Networking vendor introduces new products, software upgrades, and claims telcom and cable-TV customer wins.
Continuing its efforts to capture a greater share of spending by telecom and cable TV service providers, Cisco Systems on Monday rolled out new routers, upgrades to products and operating systems, and new interface options. It also reported that Sprint and Comcast have selected the vendor to provide IP-based networking gear for the build-outs of their networks.
Cisco introduced the Cisco XR 12000 series of routers, which enhances the company's 12000 router line with Cisco's IOS XR, a modular, self-healing operating system. The product line provides secure virtualization, which lets customers provide public and private services over a single router while isolating the services for greater security.
The system also is designed to provide continuous operations, even when new capacity or features are added. Expected to be available in June, a base configuration of the router has a list price of $45,500. It's being tested or used by the China Education and Research Network and KDDI Labs, the research arm of KDDI Corp., Cisco says.
The company also introduced hardware and software enhancements to its 7600 line of routers, used by many service providers to deliver converged voice, data, and video services. Cisco introduced the 7604 router, which offers multiples of 10-Gbps performance in a four-slot, five rack-unit chassis. It also added software features such as advanced traffic engineering and better quality-of-service capabilities. The products are being used by TeliaSonera, a Nordic and Baltic telecom company, and Bharti Televentures, a service provider in India.
Cisco also introduced the Cisco Interface Flexibility design, shared-port adapters, and interface processors. Because they're built on a common design, they're interchangeable across the Cisco line of routers. They are available for the 7304, 7600, 10000, 12000, XR 12000, and CRS-1 lines of routers.
Sprint is migrating to a core IP, multiprotocol label switching network built on Cisco gear that will let it support and sell wide-area wired and wireless services, Cisco says. And Comcast is using Cisco equipment to build a network to deliver high-speed Internet, standard and high-definition TV signals, and voice services.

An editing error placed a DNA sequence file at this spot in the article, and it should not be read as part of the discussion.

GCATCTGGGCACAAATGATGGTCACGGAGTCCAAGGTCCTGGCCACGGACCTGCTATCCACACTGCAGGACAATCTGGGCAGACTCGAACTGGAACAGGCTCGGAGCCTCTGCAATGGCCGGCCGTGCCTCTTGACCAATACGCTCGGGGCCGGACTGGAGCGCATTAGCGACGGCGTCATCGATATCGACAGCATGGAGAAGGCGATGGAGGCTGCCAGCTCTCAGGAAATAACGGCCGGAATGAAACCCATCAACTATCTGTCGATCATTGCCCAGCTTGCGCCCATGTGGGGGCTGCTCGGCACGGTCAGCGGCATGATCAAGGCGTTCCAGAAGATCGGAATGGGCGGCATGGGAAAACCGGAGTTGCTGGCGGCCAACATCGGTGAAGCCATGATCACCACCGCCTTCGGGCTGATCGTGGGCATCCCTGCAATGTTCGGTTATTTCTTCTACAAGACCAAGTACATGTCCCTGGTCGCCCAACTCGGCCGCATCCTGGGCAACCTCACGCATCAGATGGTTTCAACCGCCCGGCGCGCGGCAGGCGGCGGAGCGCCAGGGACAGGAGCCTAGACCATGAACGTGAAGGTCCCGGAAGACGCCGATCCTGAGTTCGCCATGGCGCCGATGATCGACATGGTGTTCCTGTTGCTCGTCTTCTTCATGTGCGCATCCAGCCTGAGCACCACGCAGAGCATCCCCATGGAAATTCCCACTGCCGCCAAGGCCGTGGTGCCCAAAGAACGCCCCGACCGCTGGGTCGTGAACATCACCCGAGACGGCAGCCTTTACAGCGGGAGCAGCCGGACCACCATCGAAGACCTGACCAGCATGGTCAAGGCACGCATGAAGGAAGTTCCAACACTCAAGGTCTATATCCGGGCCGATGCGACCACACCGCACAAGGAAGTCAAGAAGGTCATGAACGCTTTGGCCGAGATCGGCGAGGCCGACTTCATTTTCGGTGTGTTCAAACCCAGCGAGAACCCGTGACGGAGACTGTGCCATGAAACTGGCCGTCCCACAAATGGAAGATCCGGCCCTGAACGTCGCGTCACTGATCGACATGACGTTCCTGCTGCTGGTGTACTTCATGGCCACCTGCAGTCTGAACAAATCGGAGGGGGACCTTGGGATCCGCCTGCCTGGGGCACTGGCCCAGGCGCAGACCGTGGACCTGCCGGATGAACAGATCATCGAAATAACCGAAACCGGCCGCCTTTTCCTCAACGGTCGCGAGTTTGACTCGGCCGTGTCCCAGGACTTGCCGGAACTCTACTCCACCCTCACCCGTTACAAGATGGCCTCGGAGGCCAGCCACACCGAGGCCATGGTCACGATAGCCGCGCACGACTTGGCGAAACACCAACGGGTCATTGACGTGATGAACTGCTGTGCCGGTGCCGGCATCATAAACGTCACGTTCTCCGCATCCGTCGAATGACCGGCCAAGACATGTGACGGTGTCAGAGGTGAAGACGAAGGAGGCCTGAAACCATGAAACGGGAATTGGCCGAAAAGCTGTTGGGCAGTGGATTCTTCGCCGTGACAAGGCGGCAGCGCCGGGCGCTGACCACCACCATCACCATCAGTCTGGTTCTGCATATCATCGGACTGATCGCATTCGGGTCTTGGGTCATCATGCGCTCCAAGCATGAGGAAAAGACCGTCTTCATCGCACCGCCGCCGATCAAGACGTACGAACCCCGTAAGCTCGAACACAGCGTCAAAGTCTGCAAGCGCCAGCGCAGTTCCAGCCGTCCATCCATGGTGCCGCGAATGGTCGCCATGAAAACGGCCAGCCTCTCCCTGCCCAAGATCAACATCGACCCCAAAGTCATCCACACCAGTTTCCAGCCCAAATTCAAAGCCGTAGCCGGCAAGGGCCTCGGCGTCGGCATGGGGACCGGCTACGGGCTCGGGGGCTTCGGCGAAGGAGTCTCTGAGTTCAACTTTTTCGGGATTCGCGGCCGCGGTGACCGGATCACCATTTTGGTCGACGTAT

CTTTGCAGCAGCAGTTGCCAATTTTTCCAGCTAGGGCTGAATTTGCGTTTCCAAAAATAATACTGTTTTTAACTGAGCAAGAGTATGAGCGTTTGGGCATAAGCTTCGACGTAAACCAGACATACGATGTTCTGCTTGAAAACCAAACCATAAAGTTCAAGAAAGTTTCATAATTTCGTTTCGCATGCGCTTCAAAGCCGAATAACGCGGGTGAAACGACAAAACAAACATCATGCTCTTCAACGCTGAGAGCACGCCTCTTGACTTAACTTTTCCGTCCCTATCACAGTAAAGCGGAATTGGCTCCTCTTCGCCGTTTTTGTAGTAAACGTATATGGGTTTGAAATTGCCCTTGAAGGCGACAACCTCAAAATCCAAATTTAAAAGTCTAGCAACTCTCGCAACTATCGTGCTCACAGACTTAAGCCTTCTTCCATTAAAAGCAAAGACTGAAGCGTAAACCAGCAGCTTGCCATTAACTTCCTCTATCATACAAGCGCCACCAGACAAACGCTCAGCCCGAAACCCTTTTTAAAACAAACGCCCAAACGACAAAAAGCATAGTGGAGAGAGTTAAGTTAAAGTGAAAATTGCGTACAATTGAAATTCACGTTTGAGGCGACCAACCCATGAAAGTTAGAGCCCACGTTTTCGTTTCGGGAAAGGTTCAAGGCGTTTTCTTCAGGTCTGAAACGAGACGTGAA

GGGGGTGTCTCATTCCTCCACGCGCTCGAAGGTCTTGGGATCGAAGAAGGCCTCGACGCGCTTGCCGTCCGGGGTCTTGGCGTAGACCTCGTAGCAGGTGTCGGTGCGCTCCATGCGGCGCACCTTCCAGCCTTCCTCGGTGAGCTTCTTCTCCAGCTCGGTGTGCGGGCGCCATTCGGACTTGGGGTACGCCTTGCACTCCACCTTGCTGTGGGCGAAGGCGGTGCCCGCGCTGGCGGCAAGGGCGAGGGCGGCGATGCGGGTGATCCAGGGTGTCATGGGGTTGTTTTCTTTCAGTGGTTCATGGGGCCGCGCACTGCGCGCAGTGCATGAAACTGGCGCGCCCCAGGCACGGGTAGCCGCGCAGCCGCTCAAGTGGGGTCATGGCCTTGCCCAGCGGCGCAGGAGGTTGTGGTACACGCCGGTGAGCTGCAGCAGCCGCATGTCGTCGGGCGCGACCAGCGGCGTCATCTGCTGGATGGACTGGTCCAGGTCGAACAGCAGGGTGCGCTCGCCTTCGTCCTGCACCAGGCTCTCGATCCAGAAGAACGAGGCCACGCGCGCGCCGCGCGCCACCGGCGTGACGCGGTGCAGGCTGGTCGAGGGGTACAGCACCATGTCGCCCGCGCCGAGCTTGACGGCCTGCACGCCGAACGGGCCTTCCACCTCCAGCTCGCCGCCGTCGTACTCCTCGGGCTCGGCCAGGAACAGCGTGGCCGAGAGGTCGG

"In this competitive environment, service providers have to differentiate themselves from their competition," says Kelly Ahuja, VP of marketing in Cisco's carrier business unit. "We're providing them with the infrastructure products for them to be able to do that."
2014 Next-Gen WAN SurveyWhile 68% say demand for WAN bandwidth will increase, just 15% are in the process of bringing new services or more capacity online now. For 26%, cost is the problem. Enter vendors from Aryaka to Cisco to Pertino, all looking to use cloud to transform how IT delivers wide-area connectivity.
The UC Infrastructure TrapWorries about subpar networks tanking unified communications programs could be valid: Thirty-one percent of respondents have rolled capabilities out to less than 10% of users vs. 21% delivering UC to 76% or more. Is low uptake a result of strained infrastructures delivering poor performance?
. We've got a management crisis right now, and we've also got an engagement crisis. Could the two be linked? Tune in for the next installment of IT Life Radio, Wednesday May 20th at 3PM ET to find out.